In addition, UNUM specifically objects to Plaintiff's proffers of her own live testimony; testimony and a report from Dr. Richard N. Podell, who examined Plaintiff and her medical records only within the past year and is tendered as an expert witness; testimony and reports from Dr. Susan Levine, a physician whose reports were tendered in connection with the administrative proceedings*fn2 and testimony from Cynthia D'Niaye, a former co-worker who would speak to her observations of Plaintiff's capabilities at the time of the termination of her employment. UNUM also objects to the admission of Plaintiff's Exhibits 3, 10 and 10.1 through 10.5, which are records of Locher's former employer, to extent such records were not part of the administrative record below; Exhibits 5 through 7, 12 and 13, which are medical reports allegedly prepared subsequent to the administrative proceedings below; Exhibit 4, a report prepared by the National Institutes of Health ("NIH") concerning chronic fatigue syndrome; Exhibit 14, consisting of correspondence from Dr. Levine that was submitted to UNUM in connection with disability applications by persons other than Plaintiff; and Exhibit 15, a document that Plaintiff asserts is a UNUM policy document concerning chronic fatigue syndrome.*fn3 UNUM asserts that the foregoing proposed additional evidence is not relevant or that it is not competent.

DISCUSSION

Evidentiary Scope of De Novo Review

With respect to Plaintiff's entitlement to Disability Plan benefits, the issue that will be before the Court at trial of this action is whether Plaintiff was disabled, within the meaning of the applicable provisions of the Disability Plan, and therefore entitled to receive benefits under that plan, as of the date of termination of her employment. "[A] denial of benefits challenged under Section 1132(a)(1)(B) is to be reviewed under a de novo standard unless the benefit plan gives the administrator or fiduciary discretionary authority to determine eligibility for benefits or to construe the terms of the plan." Firestone Tire & Rubber Co. v. Bruch, 489 U.S. 101, 115 (1989). The Disability Plan does not grant UNUM discretionary claims review authority. The de novo standard of review thus applies to this Court's consideration of Locher's entitlement to benefits under the Disability Plan. Locher I, at 3-4. The evidentiary scope of that review is a threshold question for this Court. UNUM contends that the Court should review only the record developed during the Disability Plan's administrative proceedings; Locher argues that she should be permitted to supplement the administrative record with evidence she contends is relevant to the disability determination.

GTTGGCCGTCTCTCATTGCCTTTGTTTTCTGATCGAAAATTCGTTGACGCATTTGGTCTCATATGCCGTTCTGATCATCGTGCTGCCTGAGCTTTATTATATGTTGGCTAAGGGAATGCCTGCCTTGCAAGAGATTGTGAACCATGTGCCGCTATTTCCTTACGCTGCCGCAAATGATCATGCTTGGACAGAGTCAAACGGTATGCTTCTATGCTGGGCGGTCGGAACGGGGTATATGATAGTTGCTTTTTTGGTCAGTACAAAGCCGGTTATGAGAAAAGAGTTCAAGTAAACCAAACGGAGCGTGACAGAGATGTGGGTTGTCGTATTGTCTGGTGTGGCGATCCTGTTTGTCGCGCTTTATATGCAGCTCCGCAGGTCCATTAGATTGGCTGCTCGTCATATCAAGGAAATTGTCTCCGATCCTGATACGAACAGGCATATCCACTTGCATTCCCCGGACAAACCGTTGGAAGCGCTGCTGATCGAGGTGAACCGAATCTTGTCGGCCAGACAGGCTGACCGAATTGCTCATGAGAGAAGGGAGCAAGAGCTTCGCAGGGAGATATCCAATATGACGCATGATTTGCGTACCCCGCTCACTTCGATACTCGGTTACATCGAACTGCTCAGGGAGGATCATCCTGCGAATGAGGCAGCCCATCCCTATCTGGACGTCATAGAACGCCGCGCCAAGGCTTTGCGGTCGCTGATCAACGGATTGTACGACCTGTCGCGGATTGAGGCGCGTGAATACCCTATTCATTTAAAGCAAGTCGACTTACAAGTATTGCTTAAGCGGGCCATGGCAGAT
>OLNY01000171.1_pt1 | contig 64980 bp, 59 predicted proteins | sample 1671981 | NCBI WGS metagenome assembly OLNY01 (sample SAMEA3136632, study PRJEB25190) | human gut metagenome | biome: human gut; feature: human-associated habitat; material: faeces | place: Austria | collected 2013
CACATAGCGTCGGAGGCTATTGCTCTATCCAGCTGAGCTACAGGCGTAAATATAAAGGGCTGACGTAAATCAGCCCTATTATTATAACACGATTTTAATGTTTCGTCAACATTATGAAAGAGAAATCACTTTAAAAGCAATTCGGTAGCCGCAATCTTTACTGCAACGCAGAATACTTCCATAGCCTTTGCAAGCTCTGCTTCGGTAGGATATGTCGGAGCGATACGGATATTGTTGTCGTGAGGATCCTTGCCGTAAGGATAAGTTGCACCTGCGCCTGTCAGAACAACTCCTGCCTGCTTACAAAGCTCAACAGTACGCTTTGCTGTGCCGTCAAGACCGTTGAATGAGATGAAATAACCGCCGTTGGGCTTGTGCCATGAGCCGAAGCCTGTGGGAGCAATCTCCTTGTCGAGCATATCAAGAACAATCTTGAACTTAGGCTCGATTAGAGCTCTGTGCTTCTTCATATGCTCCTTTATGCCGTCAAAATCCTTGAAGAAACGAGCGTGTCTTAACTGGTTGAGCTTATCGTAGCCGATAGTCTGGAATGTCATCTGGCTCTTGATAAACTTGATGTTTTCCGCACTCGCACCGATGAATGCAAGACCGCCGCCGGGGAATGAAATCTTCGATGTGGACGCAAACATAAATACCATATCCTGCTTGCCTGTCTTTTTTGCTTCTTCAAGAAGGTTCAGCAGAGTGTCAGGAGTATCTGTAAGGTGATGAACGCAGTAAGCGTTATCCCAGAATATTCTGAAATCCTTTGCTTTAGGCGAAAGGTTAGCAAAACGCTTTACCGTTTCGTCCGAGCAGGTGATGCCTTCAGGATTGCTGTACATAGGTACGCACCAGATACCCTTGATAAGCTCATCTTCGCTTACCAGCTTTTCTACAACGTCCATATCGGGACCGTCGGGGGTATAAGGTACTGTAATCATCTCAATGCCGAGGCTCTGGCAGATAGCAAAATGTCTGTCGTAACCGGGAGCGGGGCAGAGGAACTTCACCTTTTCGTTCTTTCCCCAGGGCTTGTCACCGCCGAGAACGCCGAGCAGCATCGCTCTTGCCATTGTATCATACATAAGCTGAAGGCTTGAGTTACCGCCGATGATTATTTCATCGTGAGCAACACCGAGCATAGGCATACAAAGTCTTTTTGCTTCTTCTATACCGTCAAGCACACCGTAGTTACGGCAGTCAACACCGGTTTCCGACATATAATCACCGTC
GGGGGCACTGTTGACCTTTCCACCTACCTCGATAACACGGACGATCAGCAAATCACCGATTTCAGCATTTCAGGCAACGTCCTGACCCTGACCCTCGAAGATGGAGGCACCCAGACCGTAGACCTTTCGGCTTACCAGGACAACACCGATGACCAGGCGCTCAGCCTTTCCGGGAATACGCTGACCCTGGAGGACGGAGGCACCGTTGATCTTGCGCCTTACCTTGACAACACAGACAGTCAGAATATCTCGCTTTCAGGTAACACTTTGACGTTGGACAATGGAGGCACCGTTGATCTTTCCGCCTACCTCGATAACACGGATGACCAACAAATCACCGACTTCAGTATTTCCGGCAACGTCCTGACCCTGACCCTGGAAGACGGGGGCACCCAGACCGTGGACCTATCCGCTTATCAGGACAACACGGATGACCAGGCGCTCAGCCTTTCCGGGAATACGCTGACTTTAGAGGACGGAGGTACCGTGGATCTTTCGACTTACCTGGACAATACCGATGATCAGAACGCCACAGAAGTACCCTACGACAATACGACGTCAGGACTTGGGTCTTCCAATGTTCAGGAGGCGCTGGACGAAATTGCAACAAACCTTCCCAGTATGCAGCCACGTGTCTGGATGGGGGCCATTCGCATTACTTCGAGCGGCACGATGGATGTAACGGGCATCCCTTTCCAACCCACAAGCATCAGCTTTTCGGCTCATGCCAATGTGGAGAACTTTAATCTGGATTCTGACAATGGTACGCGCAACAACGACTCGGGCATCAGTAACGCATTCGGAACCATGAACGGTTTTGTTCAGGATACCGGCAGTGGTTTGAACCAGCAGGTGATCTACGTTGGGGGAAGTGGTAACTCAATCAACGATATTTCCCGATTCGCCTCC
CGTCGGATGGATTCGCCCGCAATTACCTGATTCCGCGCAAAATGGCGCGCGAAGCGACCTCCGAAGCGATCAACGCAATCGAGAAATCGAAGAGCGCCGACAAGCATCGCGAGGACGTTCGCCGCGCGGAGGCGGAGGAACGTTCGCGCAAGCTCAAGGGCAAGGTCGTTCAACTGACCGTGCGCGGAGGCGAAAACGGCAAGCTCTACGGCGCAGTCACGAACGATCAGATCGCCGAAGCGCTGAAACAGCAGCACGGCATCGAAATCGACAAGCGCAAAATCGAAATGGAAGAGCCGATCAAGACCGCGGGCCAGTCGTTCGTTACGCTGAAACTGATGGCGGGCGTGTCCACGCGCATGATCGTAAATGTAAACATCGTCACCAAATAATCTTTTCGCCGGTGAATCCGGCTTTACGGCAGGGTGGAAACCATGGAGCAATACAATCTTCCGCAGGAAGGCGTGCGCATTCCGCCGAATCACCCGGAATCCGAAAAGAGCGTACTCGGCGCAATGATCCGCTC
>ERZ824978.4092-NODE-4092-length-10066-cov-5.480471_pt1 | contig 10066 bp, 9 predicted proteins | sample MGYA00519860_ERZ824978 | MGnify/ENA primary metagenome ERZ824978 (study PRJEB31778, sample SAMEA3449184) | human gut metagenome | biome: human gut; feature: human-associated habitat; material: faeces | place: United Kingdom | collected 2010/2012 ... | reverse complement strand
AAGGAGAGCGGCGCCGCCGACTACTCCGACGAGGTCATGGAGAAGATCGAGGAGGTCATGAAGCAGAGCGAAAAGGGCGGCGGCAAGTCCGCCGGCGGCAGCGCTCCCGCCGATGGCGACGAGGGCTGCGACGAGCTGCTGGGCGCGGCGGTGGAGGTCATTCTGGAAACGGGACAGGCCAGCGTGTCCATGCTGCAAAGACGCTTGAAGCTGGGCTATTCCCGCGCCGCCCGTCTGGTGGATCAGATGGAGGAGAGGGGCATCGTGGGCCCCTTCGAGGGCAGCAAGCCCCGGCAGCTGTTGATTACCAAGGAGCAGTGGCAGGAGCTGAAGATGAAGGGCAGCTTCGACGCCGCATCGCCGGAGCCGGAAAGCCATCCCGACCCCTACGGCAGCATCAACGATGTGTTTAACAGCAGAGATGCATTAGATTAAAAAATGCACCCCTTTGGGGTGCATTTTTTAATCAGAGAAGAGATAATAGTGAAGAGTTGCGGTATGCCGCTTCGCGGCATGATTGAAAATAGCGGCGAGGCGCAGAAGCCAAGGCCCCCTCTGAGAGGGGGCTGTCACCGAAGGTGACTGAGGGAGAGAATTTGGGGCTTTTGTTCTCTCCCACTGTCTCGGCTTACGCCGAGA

In DeFelice v, American international Life Assurance Company of New York, 112 F.3d 61 (2d Cir. 1997), the United States Court of Appeals for the Second Circuit held that, where de novo review of a decision rendered under an ERISA-governed plan is appropriate because the plan's decision maker did not have the requisite discretionary authority, the federal court has discretion to consider evidence outside the administrative record. Such discretion "ought not [,however,] to be exercised in the absence of good cause." DeFelice, 112 F.3d at 66. The DeFelice court held that a "demonstrated conflict of interest in the administrative reviewing body is an example of 'good cause' warranting the introduction of additional evidence." DeFelice, 112 F.3d at 67; see also Parker v. Reliance Standard Life Insurance, 2000 WL 97362 at *2 (S.D.N Y Jan. 27, 2000); O'Rourke v. Pitney Bowes, Inc., 1997 WL 431091, at *6 n. 6 (S.D.N.Y. July 31, 1997) (noting that a district court may consider additional evidence where the decision maker is conflicted).

In DeFelice, the Second Circuit found such a conflict based on the fact that the administrative committee that had reviewed the claim at issue in that case "was comprised entirely of [the insurer's] employees — hardly a neutral decision-making body." DeFelice, 112 F.3d at 66. Where such a structural conflict exists, "the plaintiff need not demonstrate that the conflict caused her actual prejudice in order for the court to consider the conflict to be `good cause.'" Id. at 67. The DeFelice court found aggravating factors as well:

[S]everal members of [the insurer's review] Committee testified that there existed no established criteria for determining an appeal. To add insult to injury, the Committee apparently had a practice of destroying or discarding all records within minutes after hearing an appeal.